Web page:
One moment the cast of Hair was singing. And then it happened. The young men and women started shucking their clothes. I mean everything, without missing a pair of tighty-whiteys, bras or a single note of the Cowsills’ signature song.
That was just the beginning. Buck naked, the singers joined hands and started walking off the stage toward the audience. With unbelievable poise and agility, they stepped from arm to arm on the theater’s seats, front to back, singing, “Gimme a head of hair … long beautiful hair.”
When they reached our row, no one had to tell me to duck.
That was 1970.
As a college senior, I was in a group representing the University of Georgia’s Interfraternity Council at a national convention. We went to Chicago to learn, and I learned—quickly—I had never seen anything like that in rural Southeast Georgia or Athens.
The theatrical production of Hair was a smash hit. And hair, the strands that grow on our bodies, evokes many other memories.
■ Circa 1954, I was tall enough to graduate from sitting on the board to the leather seat of Ralph Grantham’s barber’s chair on Cherry Street. And the first time he lathered the back of my neck and shaved it, I thought I was almost grown.
■ Circa 1964, a teammate showed up to football spring practice sporting long locks of hair. Coach Clint Madray scowled and growled, “Roy, what’s that on your head?” “It’s a Beatle haircut, Coach.” Big Clint couldn’t care less about music’s “British Invasion” and fired back, “If you don’t get a haircut, I’ll ‘beatle’ your @#%!”
■ Circa 1968, when I was a college sophomore, my girlfriend helped me save money. She cut my hair, hoping I’d spend the two dollars on lasagna on our date at Tony’s in downtown Athens.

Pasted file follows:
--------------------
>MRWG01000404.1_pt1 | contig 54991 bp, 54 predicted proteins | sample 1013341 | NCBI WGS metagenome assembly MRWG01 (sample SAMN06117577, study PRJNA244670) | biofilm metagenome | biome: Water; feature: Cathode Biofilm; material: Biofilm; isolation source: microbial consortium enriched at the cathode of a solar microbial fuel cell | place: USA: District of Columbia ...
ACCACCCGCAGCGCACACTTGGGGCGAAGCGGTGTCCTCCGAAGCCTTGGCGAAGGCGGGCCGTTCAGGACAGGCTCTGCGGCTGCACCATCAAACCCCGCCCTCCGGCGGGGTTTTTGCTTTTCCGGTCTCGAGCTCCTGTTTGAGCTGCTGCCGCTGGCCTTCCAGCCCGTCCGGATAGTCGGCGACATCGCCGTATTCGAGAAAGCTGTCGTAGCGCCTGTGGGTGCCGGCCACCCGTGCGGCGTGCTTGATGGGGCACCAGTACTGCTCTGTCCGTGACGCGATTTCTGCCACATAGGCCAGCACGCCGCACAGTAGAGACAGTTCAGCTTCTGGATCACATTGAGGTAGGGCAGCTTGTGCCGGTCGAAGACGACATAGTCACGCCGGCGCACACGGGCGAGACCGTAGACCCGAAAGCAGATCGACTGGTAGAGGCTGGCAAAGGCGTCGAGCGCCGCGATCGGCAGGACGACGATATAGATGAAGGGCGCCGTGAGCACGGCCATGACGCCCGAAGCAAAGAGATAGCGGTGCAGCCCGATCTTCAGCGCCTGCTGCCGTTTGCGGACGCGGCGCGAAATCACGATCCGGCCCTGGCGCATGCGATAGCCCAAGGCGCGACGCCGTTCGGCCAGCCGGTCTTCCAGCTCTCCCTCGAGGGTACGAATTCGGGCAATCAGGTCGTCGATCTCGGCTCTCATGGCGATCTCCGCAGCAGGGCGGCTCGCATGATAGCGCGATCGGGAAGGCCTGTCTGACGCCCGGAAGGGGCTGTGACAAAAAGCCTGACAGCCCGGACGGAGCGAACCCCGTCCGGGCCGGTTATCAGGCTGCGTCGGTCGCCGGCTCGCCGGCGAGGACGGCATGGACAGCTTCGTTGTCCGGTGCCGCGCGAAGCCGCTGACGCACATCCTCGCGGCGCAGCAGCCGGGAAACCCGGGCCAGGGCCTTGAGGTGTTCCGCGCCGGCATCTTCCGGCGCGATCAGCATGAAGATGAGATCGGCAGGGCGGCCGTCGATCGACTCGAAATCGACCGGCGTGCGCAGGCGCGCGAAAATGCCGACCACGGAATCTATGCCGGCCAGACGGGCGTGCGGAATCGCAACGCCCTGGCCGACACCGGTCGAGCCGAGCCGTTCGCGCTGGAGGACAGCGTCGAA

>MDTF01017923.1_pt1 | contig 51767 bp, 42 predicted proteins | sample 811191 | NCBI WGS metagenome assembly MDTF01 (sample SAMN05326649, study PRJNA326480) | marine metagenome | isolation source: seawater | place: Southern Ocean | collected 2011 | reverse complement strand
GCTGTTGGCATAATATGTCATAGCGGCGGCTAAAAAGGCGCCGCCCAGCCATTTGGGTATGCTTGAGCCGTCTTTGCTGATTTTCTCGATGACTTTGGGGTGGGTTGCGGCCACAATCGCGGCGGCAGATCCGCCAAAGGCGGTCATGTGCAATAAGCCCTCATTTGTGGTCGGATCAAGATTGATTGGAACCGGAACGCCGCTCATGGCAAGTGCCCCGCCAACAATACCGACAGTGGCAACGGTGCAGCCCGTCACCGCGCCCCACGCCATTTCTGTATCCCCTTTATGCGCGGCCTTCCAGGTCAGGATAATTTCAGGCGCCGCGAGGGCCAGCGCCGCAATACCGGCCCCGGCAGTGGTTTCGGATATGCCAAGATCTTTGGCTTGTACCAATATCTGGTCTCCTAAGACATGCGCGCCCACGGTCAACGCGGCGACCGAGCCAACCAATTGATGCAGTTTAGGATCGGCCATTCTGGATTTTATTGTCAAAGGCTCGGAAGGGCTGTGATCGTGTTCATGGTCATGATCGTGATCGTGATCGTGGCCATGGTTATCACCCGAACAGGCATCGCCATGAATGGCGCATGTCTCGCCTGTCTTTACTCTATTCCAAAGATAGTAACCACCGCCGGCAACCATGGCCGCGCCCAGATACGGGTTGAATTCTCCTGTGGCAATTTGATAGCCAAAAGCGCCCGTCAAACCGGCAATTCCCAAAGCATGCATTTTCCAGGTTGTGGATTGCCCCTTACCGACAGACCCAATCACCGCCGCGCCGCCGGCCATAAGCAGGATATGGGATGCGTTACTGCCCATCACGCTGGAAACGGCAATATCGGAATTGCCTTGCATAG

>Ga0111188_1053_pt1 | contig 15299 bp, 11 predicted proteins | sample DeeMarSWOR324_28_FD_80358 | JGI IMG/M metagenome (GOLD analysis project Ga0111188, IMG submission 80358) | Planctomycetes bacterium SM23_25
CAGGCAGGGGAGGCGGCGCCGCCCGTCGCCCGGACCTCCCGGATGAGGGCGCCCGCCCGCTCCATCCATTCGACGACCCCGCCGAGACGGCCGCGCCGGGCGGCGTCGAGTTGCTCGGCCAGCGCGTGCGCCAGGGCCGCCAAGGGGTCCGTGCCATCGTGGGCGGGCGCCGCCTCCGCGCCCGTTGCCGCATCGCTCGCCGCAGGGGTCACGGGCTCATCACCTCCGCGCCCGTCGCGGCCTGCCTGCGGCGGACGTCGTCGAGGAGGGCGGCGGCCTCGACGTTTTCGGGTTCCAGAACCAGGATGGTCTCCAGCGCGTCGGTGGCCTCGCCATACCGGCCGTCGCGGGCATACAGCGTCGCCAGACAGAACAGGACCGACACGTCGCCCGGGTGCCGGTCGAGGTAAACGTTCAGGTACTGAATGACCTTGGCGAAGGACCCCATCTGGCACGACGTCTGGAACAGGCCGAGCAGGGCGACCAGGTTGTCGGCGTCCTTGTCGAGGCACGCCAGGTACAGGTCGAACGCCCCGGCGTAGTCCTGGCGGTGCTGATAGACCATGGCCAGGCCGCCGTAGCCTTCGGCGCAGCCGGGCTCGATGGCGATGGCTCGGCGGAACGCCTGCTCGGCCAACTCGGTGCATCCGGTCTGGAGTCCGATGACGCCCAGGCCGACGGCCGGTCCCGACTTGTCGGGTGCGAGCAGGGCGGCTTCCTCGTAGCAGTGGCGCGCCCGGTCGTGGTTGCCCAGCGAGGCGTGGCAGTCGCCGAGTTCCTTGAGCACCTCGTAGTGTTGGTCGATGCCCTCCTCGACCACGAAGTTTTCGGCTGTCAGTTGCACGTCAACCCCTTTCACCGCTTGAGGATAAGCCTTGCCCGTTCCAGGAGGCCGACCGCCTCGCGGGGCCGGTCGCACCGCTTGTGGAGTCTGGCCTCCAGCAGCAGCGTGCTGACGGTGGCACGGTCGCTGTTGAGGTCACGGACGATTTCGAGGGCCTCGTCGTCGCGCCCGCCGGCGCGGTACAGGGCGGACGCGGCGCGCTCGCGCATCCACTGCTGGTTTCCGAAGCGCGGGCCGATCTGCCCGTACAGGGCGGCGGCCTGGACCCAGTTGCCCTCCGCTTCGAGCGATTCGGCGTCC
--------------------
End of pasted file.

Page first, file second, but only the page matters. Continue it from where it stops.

■ January 1971, that hair-clipping girlfriend was my wife, and I was in boot camp at Fort Campbell, Kentucky. She visited me once, before I shipped out for advanced Army training at Fort Sill, Oklahoma. When she arrived, I was marching in a squad of shaved heads. Over dinner that night, she joked, “If I had known your head was that ugly, I wouldn’t have married you.”
■ April 2020, I need a haircut. The coronavirus has made Jerry’s chair off-limits. That means my 50-year bride is going to have to break out her scissors, again, unless I want to grow a ponytail. And that reminds me of Larry Walker’s story about Allan Stalvey’s 1970s ponytail.
The South Carolina lobbyist went to Washington to convince Strom Thurmond that his client needed the curmudgeonly—but immensely powerful—U.S. senator’s support. As Allan pleaded his case, Sen. Thurmond kept his eyes fixated on his visitor. Allan thought Sen. Thurmond was really listening.
And when Allan finished his carefully rehearsed pitch, the ancient senator, in a high-pitched voice, said, “Your hair is a little long, ain’t it, boy?”
Allan, stroking his ponytail, said, “Yes, senator, but the ladies like it.”
In response, Sen. Thurmond stroked the sparse hairs on the back of his wrinkled head and squeaked, “Been thinking about growing me one.”